Higher ‘Good’ Cholesterol Linked to Worse ALS Survival Rate
Lower levels of 'bad' cholesterol found in people with advanced disease
Elevated levels of high-density lipoprotein (HDL) — commonly called the “good” cholesterol — are significantly associated with a poorer survival rate among people with amyotrophic lateral sclerosis (ALS), according to a population-based study in the Netherlands.
In contrast, levels of total cholesterol and low-density lipoprotein — the “bad” cholesterol — were lower in people with more advanced disease stages.
The findings suggest that lipid, or fat molecules “may contain valuable information about disease severity and prognosis, because [blood] concentrations seem to be dependent on disease severity,” the researchers wrote.
The team noted, however, that their findings may be at odds with some previous research, which found that higher good cholesterol levels are linked with a lower risk of ALS.
“As our results are not in line with previous studies on a causal effect of the lipid profile on ALS disease progression, we believe this new information may contribute to ongoing efforts to disentangle ALS pathogenesis [disease development],” the researchers wrote.
Studying good vs. bad cholesterol in ALS
The new study, “Association Between Serum Lipids and Survival in Patients With Amyotrophic Lateral Sclerosis: A Meta-analysis and Population-Based Study,” was published in the journal Neurology.
Lipids are an essential component of the cellular membrane. They also work as molecular messengers and energy sources, and are required for the normal functioning of cells, including nerve cells.
A number of studies suggest a link between ALS and lipid metabolism, with high lipid levels being linked with a more aggressive disease course. However, other studies actually suggest that lipids can exert a protective effect.
To shed more light on this association, a team of researchers in the Netherlands initially conducted a systematic review and meta-analysis of studies published through June 2022. Their aim was to assess the prognostic value of biomarkers of lipid metabolism in ALS. This is a form of analysis that combines data from multiple studies and provides a stronger statistical confidence in the results.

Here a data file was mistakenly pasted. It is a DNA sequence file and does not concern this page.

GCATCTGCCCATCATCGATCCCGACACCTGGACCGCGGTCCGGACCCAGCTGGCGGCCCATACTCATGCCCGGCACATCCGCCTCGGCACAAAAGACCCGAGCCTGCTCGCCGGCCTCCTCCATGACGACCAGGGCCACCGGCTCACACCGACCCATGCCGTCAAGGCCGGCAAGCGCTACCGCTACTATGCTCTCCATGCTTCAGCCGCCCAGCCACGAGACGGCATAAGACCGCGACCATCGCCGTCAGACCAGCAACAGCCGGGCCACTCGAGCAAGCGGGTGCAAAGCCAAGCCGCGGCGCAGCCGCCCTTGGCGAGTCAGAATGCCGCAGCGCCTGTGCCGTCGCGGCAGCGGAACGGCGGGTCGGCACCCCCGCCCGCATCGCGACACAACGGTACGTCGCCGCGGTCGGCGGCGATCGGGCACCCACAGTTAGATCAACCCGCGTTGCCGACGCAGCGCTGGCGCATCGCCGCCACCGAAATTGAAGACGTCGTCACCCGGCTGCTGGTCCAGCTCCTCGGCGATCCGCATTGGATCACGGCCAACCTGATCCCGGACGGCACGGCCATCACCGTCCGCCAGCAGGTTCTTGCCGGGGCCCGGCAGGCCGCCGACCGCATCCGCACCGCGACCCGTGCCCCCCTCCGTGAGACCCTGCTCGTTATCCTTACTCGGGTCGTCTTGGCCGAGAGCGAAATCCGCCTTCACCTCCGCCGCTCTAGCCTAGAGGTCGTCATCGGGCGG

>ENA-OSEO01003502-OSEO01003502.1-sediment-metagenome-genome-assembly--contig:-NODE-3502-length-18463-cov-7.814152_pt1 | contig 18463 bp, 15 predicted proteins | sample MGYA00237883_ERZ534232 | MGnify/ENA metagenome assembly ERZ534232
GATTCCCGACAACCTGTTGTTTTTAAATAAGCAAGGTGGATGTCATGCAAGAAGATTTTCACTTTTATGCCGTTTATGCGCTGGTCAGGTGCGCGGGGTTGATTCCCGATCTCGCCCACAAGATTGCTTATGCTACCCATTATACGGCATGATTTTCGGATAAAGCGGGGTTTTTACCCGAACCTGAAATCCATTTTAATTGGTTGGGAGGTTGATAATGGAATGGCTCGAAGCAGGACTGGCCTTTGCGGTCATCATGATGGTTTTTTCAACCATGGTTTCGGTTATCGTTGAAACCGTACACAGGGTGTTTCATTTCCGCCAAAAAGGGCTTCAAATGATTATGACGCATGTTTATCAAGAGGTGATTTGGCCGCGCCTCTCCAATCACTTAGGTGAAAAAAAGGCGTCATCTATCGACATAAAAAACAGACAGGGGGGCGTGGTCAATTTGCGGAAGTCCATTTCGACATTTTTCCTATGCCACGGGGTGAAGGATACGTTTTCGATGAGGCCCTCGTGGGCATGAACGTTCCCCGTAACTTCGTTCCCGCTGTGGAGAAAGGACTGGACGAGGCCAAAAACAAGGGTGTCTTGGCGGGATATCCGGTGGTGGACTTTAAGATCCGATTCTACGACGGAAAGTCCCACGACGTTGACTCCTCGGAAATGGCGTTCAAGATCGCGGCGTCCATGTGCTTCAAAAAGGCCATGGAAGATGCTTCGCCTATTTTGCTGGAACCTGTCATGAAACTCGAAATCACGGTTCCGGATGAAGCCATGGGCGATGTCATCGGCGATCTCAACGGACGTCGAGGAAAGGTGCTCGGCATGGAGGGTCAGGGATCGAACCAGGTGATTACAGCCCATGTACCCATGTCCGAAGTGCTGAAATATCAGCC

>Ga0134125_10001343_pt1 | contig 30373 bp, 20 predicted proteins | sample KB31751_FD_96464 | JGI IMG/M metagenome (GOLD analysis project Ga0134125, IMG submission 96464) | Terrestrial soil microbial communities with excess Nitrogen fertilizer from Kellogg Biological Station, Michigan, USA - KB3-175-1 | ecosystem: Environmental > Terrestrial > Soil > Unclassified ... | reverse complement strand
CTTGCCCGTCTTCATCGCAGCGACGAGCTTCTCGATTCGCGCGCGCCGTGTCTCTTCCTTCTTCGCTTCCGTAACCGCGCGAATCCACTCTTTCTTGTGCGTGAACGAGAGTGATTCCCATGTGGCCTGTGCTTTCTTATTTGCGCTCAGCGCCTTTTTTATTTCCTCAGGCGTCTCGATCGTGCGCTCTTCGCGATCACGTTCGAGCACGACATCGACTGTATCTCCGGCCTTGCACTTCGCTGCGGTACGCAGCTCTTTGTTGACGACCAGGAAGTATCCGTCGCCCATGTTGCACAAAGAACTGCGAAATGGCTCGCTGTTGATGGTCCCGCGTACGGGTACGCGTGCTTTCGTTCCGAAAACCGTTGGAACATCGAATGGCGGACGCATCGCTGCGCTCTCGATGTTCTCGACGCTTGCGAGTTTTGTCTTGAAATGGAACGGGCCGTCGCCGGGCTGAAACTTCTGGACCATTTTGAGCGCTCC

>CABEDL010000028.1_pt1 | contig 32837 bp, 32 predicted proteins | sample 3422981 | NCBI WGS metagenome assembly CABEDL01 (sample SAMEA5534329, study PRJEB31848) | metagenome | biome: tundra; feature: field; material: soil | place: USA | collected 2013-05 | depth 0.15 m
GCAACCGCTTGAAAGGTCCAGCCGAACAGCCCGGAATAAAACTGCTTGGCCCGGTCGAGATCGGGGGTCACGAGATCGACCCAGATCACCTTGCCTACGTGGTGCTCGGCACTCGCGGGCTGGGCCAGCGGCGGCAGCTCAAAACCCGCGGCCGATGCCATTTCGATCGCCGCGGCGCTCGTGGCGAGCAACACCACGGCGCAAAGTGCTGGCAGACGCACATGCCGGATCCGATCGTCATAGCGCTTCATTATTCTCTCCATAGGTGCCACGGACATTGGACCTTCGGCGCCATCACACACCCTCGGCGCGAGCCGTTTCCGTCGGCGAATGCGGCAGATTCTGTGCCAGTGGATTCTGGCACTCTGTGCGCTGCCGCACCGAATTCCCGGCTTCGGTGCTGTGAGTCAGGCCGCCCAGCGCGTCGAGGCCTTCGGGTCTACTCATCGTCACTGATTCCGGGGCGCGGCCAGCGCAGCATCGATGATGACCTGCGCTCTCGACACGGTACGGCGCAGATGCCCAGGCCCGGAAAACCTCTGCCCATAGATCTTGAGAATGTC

The team then investigated the prognostic value of certain lipid molecules in a group of patients diagnosed with ALS at the University Medical Center Utrecht from 2012 to 2017.
From a total of 624 studies, nine were considered for the systematic review. Five of them showed a significant association between survival and circulating levels of triglycerides, total cholesterol, HDL, and the ratio of LDL/HDL.
In the meta-analysis, a total of four studies — involving 1,120 patients in all — were included. No statistically significant association was seen between lipid biomarkers (total cholesterol, HDL, LDL, triglycerides) and overall survival.
However, the researchers noted that there was “considerable heterogeneity between study results.”
The population-based study involved 1,324 patients with ALS, 1,185 of whom (89.5%) had died by July 2020. In this population, the median survival since diagnosis was 16.5 months.
Overall, 20.1% of patients had elevated levels of total cholesterol on the day of diagnosis. Of them, 42% had high levels of LDL and 19.2% had elevated triglycerides. Additionally, 4.9% of patients showed reduced levels of HDL at diagnosis.
After adjusting for potential confounding factors, such as age, disease progression, ALS mutations, and lung function, the researchers found that an increase of one millimole per liter (mmol/L) in HDL was associated with a 33% higher risk of death and shorter survival time after ALS diagnosis.
This effect was more pronounced among females, in whom a 1 mmol/L increase in HDL was linked with a 48% higher risk of death, but was not impacted by the age at diagnosis.
Among the 419 patients with available disease progression measurements, the rate of progression was a decline of 0.79 points per month on the ALS Functional Rating Scale Revised (ALSFRS-R).
However, analyses showed that each 1 mmol/L increase in HDL translated into a 0.10 point higher rate of progression in ALSFRS-R scores. No association was seen with any of the remaining lipid biomarkers.
Gaining further insight into lipid metabolism … could improve the monitoring of patients.
Finally, in an exploratory analysis, the team assessed how genetics affected the biomarkers of lipid metabolism, a parameter called polygenic profile scores (PPS).
The analysis, involving 688 ALS patients, showed that each PPS showed a significant correlation with the respective level of the lipid molecule — total cholesterol, HDL, LDL, and triglycerides. However, PPS showed no association with overall survival, suggesting that “lipid levels change as a consequence of the disease rather than vice versa,” the researchers wrote.
“Gaining further insight into lipid metabolism and longitudinal data [collected at different periods] on serum concentrations of the lipid profile could improve the monitoring of patients,” they wrote.